Safety culture: Does your brand have value?
Terry Mathis, founder and CEO of ProAct Safety, asked for a call to action Monday, saying every safety program needs branding, which creates buy-in. He compared safety programs to sports teams and other visually recognizable brands such as Nike and Coca-Cola, which all have distinct logos.
“If your safety program has a brand, it will strengthen your brand energy,” he said. “It’s something you’ll always associate with that idea.”
Mathis suggests that some safety programs fail to generate excitement and participation because they are poorly planned.
“If you want safety to be a team effort, create a team,” he said. He stressed that branding creates visual recognition, which in turn creates buy-in. When employees are invested in a program, they will go far to show their loyalty, Mathis said.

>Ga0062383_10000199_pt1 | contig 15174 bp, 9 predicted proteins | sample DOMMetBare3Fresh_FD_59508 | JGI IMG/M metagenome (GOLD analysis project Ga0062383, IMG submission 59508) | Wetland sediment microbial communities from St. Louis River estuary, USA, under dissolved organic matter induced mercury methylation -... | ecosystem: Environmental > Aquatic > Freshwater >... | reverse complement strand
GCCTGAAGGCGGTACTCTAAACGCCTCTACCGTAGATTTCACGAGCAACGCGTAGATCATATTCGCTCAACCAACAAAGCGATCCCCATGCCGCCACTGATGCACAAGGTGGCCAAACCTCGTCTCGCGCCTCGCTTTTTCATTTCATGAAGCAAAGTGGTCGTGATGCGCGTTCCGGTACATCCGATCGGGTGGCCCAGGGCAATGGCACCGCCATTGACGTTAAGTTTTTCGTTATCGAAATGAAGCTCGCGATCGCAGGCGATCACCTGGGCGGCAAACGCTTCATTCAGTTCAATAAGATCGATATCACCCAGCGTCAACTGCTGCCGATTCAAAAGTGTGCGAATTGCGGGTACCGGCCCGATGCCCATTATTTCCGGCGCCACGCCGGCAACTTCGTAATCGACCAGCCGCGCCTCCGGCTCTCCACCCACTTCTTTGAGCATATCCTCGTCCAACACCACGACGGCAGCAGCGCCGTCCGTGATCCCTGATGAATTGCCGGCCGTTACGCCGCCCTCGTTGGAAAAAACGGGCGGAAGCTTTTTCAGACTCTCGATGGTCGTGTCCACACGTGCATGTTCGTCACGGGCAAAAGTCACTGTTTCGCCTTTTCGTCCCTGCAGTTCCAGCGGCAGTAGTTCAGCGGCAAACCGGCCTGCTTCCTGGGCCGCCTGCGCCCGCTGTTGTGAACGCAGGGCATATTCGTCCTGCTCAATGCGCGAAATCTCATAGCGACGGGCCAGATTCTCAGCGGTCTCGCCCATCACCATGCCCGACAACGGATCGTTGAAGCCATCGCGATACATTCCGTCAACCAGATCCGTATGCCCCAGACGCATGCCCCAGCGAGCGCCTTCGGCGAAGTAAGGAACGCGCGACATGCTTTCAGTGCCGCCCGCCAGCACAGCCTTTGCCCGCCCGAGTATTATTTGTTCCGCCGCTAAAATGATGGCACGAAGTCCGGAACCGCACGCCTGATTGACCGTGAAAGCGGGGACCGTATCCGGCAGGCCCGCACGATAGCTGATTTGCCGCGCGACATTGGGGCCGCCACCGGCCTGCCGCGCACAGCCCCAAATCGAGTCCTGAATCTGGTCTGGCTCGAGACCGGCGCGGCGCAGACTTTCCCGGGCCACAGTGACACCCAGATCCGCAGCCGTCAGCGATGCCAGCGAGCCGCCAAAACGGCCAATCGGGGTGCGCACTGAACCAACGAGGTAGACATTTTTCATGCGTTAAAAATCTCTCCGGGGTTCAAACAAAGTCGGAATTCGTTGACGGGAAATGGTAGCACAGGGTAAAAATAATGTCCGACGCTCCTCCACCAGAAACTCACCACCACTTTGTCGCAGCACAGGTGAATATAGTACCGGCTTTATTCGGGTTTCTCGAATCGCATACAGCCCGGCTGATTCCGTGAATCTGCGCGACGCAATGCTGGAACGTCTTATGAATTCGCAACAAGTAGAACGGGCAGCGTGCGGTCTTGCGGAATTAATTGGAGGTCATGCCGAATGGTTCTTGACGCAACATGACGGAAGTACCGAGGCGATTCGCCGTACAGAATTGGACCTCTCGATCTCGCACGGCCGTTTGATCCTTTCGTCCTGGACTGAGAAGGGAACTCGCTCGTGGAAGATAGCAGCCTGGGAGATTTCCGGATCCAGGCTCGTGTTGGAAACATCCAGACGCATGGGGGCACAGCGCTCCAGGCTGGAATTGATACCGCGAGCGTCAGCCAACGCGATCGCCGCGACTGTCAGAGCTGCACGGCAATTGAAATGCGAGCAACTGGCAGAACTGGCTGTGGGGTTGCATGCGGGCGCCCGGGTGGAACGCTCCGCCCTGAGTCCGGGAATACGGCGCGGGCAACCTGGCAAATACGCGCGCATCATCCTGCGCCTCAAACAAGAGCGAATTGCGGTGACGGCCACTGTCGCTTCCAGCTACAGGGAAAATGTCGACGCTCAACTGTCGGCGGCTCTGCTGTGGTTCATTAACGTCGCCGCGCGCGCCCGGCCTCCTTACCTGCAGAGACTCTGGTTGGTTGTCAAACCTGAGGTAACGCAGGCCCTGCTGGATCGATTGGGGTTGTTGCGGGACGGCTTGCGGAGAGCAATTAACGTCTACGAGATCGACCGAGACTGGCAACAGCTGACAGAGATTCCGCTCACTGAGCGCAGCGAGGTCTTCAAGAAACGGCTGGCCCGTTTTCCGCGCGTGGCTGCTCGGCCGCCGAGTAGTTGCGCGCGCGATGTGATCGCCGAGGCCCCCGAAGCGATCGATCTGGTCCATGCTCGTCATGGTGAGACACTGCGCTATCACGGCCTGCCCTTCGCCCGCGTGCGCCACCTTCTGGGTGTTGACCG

He said once a brand is established, it’s easy to create positive experiences to associate with safety. He asked NSC attendees to ask themselves about safety’s current brand identity. There are four steps to begin branding a safety program, he said. They are name, visual image, spokespeople and associations, such as training, meetings and enforcement. Mathis said spokespeople or role models must be established to help spread the brand’s message and image to other employees.
“Start every meeting by asking someone to share something about safety,” he said. Managers often assume every employee is a safety advocate or a spokesperson, Mathis said, and that just isn’t true, which is why it’s important for a safety program to designate one.
Mathis offered seven steps to branding your safety initiative.
- Start with a message.
- Stress the rationale: Why is this approach better than the other one?
- Give it a name. Give it an acronym, something people can remember. It gives it an identity. Good branding and good marketing will get you far.
- Develop a logo. Give your safety program instant visual recognition.
- Adopt a tag line.
- Create a voice: It should have a distinct sound.
- Be true to your brand. If you say safety is a high priority or value, you know customers will question it if you don’t follow through.